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eISSN: 1643-3750

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Effects of Postoperative Physiotherapy Supervision Duration on Clinical Outcome, Speed, and Agility in Males 8 Months After Anterior Cruciate Ligament Reconstruction

Aleksandra Królikowska, Łukasz Sikorski, Andrzej Czamara, Paweł Reichert

(Department of Physiotherapy, The College of Physiotherapy in Wrocław, Wrocław, Poland)

Med Sci Monit 2018; 24:6823-6831

DOI: 10.12659/MSM.912162


BACKGROUND: We investigated whether the duration of postoperative physiotherapy supervision by a physiotherapist affects clinical outcome, speed, and agility in males 8 months after anterior cruciate ligament reconstruction (ACLR).
MATERIAL AND METHODS: From a group of 248 patients 8 months after ACLR, we used strict exclusion criteria to identify 2 groups of men who were well trained and frequently participated in sports pre-injury, with different durations of postoperative physiotherapy supervision: Group I (n=15; x=27.40 weeks) and Group II (n=15; x=8.07 weeks). Group III (n=30) were controls. Clinical evaluation (manual ligament assessment, knee joint and thigh circumferences, range of motion), pain assessment, and run test with maximal speed and change-of-direction manoeuvres, was performed.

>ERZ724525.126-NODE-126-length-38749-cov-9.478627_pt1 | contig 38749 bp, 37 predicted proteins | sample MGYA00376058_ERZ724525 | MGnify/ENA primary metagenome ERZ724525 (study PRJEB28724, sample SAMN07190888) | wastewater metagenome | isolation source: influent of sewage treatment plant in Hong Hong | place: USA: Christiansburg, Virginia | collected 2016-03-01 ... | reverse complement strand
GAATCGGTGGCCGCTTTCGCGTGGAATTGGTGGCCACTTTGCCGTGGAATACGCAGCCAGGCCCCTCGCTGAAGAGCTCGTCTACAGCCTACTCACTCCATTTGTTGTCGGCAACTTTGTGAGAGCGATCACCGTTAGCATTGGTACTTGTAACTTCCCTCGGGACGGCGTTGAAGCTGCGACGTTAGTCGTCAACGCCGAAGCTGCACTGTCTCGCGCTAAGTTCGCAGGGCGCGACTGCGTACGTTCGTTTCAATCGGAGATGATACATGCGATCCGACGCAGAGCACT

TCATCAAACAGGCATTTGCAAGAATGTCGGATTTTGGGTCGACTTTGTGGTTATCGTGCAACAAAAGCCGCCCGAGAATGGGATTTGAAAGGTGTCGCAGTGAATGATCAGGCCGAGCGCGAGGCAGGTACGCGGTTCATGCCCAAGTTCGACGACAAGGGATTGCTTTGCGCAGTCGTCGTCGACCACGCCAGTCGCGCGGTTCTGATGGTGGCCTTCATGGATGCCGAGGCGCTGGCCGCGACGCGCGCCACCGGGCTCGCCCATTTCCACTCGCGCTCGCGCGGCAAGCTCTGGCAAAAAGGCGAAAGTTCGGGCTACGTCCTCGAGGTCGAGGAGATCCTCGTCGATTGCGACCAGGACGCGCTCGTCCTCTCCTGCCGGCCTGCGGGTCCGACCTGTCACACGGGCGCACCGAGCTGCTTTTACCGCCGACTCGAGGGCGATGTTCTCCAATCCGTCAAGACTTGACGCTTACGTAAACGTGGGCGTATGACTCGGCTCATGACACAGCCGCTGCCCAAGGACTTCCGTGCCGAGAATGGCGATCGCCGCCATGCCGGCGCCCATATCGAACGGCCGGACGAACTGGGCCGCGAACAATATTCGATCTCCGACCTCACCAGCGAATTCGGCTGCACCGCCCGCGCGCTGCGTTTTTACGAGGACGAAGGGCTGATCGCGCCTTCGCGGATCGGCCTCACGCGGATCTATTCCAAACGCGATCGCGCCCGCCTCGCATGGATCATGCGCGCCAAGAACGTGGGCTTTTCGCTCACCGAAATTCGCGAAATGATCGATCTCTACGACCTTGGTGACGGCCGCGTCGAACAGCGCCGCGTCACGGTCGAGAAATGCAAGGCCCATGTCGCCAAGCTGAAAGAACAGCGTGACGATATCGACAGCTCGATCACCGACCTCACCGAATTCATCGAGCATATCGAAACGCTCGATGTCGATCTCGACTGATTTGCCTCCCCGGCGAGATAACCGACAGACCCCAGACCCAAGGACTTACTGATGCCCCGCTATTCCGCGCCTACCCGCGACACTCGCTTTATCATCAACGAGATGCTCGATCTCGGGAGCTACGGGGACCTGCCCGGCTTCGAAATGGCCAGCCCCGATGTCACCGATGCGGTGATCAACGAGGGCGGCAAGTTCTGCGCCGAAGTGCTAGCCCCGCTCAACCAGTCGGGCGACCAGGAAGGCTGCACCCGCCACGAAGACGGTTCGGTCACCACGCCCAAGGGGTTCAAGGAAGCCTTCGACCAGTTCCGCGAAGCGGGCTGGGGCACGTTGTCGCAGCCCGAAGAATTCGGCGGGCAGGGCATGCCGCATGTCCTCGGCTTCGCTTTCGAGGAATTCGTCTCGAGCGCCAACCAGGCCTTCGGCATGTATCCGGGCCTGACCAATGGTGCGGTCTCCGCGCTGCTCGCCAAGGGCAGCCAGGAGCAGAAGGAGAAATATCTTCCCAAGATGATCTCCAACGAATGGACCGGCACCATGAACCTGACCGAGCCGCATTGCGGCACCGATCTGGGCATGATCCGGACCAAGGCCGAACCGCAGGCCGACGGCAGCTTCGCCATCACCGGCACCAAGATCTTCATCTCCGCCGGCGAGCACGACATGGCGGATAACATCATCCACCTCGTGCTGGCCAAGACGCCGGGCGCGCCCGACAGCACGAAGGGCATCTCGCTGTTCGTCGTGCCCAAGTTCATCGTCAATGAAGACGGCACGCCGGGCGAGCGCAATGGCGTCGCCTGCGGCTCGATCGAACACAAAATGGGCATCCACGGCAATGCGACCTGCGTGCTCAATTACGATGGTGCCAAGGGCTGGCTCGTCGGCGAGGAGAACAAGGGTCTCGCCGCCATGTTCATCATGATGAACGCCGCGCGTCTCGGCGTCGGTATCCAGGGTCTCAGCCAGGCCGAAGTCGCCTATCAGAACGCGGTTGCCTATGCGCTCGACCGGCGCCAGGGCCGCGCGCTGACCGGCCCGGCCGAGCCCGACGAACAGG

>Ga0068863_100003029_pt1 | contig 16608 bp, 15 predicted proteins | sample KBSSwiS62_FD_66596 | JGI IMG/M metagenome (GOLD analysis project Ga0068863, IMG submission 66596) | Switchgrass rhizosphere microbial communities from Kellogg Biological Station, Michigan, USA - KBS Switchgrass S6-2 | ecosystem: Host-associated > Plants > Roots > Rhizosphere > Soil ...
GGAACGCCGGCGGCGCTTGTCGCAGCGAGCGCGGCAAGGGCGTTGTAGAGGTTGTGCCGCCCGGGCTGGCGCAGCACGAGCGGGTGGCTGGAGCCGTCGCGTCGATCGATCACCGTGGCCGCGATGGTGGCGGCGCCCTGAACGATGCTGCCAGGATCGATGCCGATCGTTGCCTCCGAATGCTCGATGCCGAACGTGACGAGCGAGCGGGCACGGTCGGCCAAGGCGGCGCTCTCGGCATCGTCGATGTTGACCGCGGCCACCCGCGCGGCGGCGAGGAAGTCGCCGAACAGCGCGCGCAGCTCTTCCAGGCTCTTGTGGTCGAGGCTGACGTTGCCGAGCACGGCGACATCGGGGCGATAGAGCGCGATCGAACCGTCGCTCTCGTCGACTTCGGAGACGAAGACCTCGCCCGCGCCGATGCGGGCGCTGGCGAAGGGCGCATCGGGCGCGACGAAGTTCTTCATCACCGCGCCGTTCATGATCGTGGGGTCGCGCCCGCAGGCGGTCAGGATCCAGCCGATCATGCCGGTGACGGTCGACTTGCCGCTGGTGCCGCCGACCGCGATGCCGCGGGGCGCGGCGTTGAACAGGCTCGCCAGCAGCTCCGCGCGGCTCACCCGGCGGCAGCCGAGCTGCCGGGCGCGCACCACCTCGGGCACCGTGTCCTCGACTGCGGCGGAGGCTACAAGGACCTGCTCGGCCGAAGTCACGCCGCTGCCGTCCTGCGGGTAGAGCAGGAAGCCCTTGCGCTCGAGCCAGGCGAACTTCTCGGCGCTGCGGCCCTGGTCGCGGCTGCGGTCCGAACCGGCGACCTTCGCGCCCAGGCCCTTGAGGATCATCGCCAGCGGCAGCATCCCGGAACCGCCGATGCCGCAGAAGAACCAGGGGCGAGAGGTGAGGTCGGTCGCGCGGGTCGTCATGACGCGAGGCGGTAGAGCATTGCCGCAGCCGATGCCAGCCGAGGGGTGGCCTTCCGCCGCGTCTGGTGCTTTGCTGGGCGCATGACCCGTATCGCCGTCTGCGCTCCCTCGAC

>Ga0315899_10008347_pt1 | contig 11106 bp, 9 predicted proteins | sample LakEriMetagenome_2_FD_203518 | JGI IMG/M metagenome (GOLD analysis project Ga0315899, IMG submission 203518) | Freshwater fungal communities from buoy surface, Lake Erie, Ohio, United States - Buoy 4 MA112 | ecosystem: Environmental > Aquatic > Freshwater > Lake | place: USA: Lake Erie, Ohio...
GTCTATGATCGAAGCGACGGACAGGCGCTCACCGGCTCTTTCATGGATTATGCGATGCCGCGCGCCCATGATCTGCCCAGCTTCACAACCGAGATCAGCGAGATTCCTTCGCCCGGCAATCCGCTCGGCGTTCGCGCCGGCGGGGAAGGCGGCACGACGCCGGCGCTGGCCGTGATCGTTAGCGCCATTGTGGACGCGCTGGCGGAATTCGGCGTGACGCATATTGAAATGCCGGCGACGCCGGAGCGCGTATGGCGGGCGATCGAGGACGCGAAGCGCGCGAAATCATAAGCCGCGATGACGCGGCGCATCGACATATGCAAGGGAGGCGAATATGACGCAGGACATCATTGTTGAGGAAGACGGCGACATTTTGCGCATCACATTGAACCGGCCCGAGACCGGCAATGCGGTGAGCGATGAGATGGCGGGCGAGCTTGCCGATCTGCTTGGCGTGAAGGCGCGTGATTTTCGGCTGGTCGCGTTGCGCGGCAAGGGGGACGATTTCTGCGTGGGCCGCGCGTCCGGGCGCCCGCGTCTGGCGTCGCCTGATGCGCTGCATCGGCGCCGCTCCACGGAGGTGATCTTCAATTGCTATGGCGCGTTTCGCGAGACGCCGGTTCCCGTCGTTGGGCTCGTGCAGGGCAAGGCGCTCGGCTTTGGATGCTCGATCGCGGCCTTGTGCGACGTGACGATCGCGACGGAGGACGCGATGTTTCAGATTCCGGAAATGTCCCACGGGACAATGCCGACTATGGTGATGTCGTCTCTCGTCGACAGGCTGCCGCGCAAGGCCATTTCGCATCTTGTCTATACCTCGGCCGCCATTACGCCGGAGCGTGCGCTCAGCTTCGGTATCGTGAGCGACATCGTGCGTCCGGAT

RESULTS: No clinically significant abnormalities were noted in any studied groups in terms of clinical and pain assessments. The time of the run test was significantly increased in Group II (x=23.77 s) compared with Group I (x=21.76 s) and Group III (x=21.15 s). The average speed was significantly reduced in Group II (x=2.05 m*s–1) compared with Group I (x=2.22 m*s–1) and Group III (x=2.27 m*s–1). The duration of physiotherapy supervision was significantly negatively correlated with the time results of the run test (r=–0.353; p=0.046) and positively correlated with the average speed (r=0.360; p=0.049).
CONCLUSIONS: Both shorter and longer duration of postoperative physiotherapy supervision resulted in successful clinical outcomes in terms of studied features in males 8 months after ACLR. Nevertheless, longer physiotherapy supervision was more effective for improving speed and agility to the level of healthy individuals.

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